What is autoimmune hepatitis?
Viruses cause many types of hepatitis. Autoimmune hepatitis (AIH) is one exception. This type of liver disease occurs when your immune system attacks your liver cells. AIH is a chronic condition that can result in cirrhosis (scarring) of the liver. Ultimately, it can lead to liver failure.
AIH occurs when your immune system mistakes your liver cells for foreign aggressors and creates antibodies to attack them. Doctors don’t know precisely why this occurs. However, certain risk factors have been identified, including:
- a family history of AIH
- a history of bacterial or viral infections
- being female
- the use of certain medications, such as minocycline
Other autoimmune conditions can cause symptoms of liver disease and are also associated with the development of AIH. These diseases include:
There are two types of AIH based on serum tests:
- Type I is more common, tends to affect young women, and is associated with other autoimmune diseases. This is the most common form of AIH in the United States.
- Type II primarily affects girls between the ages of 2 and 14.
While AIH generally occurs in adolescence or early adulthood, it can develop at any age.
Symptoms of AIH range from mild to severe. In the early stages, you may have no symptoms, but in later stages, symptoms can appear suddenly. They may also slowly develop over time.
AIH symptoms include:
- enlarged liver (hepatomegaly)
- abnormal blood vessels on the skin (spider angiomas)
- abdominal distention (swelling)
- dark urine
- pale-colored stools
Additional symptoms may include:
- yellowing of the skin and eyes (jaundice)
- itching caused by a build-up of bile
- loss of appetite
- joint pain
- abdominal discomfort
AIH can be easily confused with other illnesses. Symptoms are very similar to those of viral hepatitis. To make a proper diagnosis, blood testing is required to:
- rule out viral hepatitis
- determine the type of AIH you have
- check your liver function
Blood tests are also used to measure the levels of specific antibodies in your blood. Antibodies associated with AIH include:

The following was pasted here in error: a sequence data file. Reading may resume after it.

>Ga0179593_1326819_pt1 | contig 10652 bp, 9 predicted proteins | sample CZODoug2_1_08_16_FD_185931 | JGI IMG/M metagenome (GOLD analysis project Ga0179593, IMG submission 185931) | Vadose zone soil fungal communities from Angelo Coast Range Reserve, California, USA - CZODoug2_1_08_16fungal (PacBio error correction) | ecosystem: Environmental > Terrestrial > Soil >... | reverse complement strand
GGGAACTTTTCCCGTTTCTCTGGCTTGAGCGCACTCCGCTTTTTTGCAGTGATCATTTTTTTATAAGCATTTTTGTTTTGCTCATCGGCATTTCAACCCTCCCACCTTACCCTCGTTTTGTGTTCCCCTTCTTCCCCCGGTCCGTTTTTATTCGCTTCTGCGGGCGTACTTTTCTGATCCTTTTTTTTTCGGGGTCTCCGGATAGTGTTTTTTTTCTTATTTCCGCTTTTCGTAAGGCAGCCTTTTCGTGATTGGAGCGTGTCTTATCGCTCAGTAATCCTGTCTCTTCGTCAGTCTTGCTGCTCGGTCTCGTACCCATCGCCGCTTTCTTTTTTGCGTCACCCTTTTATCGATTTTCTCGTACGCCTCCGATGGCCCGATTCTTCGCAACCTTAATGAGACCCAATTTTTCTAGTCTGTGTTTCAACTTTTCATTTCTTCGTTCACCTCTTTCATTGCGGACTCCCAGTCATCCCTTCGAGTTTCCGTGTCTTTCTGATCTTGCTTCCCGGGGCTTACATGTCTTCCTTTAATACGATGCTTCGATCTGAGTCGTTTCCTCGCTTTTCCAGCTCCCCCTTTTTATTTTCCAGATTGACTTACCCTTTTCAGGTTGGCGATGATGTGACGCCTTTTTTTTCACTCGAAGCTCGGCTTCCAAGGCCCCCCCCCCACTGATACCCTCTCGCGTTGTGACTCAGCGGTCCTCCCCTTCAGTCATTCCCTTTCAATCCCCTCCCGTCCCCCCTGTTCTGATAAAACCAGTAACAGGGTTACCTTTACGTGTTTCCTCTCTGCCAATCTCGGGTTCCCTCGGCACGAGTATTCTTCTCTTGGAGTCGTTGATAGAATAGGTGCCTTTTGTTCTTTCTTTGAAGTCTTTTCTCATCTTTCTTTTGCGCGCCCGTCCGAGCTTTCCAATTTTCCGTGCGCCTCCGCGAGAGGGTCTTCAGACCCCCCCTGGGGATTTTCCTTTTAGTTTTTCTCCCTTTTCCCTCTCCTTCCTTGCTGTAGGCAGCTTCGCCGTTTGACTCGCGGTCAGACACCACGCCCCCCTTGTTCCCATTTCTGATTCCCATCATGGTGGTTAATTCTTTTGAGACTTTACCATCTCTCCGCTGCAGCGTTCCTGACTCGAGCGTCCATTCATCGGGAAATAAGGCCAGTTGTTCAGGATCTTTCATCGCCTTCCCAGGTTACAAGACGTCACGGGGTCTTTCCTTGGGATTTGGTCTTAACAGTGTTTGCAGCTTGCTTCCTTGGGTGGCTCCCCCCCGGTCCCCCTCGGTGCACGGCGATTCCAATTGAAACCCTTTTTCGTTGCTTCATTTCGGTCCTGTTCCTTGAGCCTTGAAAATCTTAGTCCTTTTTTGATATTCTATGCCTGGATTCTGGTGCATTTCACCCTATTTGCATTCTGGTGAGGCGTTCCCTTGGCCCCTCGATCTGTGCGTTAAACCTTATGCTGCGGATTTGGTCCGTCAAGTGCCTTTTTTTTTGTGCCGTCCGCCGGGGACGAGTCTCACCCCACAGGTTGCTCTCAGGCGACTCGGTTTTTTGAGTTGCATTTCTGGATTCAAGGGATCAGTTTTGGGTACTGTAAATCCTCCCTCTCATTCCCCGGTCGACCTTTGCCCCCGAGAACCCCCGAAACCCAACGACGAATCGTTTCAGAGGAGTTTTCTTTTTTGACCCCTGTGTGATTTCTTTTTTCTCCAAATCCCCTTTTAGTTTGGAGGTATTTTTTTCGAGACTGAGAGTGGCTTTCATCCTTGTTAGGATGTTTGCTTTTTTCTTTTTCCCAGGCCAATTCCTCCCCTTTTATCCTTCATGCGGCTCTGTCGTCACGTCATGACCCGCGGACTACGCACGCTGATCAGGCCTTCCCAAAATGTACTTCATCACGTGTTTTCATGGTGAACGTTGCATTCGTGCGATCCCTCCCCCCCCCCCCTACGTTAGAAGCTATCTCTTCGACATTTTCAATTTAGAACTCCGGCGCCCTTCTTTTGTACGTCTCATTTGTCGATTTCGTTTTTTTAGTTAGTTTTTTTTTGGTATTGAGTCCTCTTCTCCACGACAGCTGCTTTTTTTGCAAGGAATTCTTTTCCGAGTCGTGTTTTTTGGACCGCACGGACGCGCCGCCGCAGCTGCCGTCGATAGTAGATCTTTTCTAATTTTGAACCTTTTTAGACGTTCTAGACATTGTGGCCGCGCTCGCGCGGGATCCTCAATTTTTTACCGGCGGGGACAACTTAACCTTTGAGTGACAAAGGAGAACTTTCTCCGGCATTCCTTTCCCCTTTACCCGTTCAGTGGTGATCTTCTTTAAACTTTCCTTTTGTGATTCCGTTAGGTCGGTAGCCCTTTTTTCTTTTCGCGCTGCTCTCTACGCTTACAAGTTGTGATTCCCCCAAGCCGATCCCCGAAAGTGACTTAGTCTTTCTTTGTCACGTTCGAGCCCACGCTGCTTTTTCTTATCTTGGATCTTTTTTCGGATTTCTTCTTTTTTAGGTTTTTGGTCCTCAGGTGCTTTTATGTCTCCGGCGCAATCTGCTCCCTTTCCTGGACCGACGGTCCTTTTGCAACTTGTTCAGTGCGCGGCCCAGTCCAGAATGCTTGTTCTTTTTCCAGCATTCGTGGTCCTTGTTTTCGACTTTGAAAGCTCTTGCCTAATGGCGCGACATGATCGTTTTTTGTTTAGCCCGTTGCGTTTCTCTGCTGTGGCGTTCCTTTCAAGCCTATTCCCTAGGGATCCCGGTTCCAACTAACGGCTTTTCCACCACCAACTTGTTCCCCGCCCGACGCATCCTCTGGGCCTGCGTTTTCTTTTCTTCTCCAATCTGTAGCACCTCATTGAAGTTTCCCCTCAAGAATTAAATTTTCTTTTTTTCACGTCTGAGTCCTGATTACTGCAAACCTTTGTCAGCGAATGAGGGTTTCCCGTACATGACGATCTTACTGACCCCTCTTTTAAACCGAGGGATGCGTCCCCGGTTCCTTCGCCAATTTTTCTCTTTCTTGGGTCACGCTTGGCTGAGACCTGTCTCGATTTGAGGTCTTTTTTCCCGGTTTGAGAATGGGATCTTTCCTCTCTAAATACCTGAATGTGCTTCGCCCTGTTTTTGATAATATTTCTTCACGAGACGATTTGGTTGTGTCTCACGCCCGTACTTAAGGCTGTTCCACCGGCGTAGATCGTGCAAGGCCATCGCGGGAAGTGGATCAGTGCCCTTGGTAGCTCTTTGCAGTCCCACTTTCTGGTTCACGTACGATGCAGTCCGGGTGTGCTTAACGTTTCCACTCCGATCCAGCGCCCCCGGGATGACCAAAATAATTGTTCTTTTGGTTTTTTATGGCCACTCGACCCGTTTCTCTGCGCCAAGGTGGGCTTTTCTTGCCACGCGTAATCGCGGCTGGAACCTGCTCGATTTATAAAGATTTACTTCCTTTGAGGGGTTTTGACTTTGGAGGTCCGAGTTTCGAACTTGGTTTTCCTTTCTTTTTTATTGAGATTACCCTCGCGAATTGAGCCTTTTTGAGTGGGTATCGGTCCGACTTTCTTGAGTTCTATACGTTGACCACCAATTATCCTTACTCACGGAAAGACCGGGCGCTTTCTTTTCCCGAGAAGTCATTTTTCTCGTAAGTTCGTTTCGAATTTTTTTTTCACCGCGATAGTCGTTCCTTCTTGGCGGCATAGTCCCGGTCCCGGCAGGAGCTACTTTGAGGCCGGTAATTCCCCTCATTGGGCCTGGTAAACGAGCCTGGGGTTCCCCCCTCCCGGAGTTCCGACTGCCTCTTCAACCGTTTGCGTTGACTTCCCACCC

Blood tests can also measure the amount of immunoglobulin G (IgG) antibodies in your blood. IgG antibodies help the body fight infection and inflammation.
A liver biopsy may sometimes be necessary to diagnose AIH. It can reveal the type and severity of your liver damage and inflammation. The procedure involves removing a small piece of your liver tissue with a long needle and sending it to a laboratory for testing.
Treatment can slow down, stop, and sometimes reverse liver damage. Approximately 65 to 80 percent of people with AIH will go into remission. However, remission can take up to three years.
Immunosuppressant drugs can be used to stop the immune system’s attack. Such drugs include 6-mercaptopurine and azathioprine. Taking immunosuppressant drugs may compromise your body’s ability to fight other infections.
Corticosteroids, usually in the form of prednisone, can directly treat liver inflammation. They can also serve as immunosuppressants. You will likely need to take prednisone for a minimum of 18-24 months. Some people must continue taking the drug for life to prevent AIH from recurring.
Prednisone may cause serious side effects including:
A liver transplantcan treat AIH. However, the disease can sometimes recur even after a transplant. According to the National Institute of Diabetes and Digestive and Kidney Diseases, there is an 86 percent one-year survival rate for people who have a transplant. The five-year survival rate is about 72 percent.
Potential complications of untreated AIH include:
- liver failure
- scarring of the liver (cirrhosis)
- liver cancer
- increased blood pressure in the portal vein, which supplies blood to the liver
- enlarged veins in your stomach and esophagus (esophageal varices)
- fluid accumulation in the abdomen (ascites)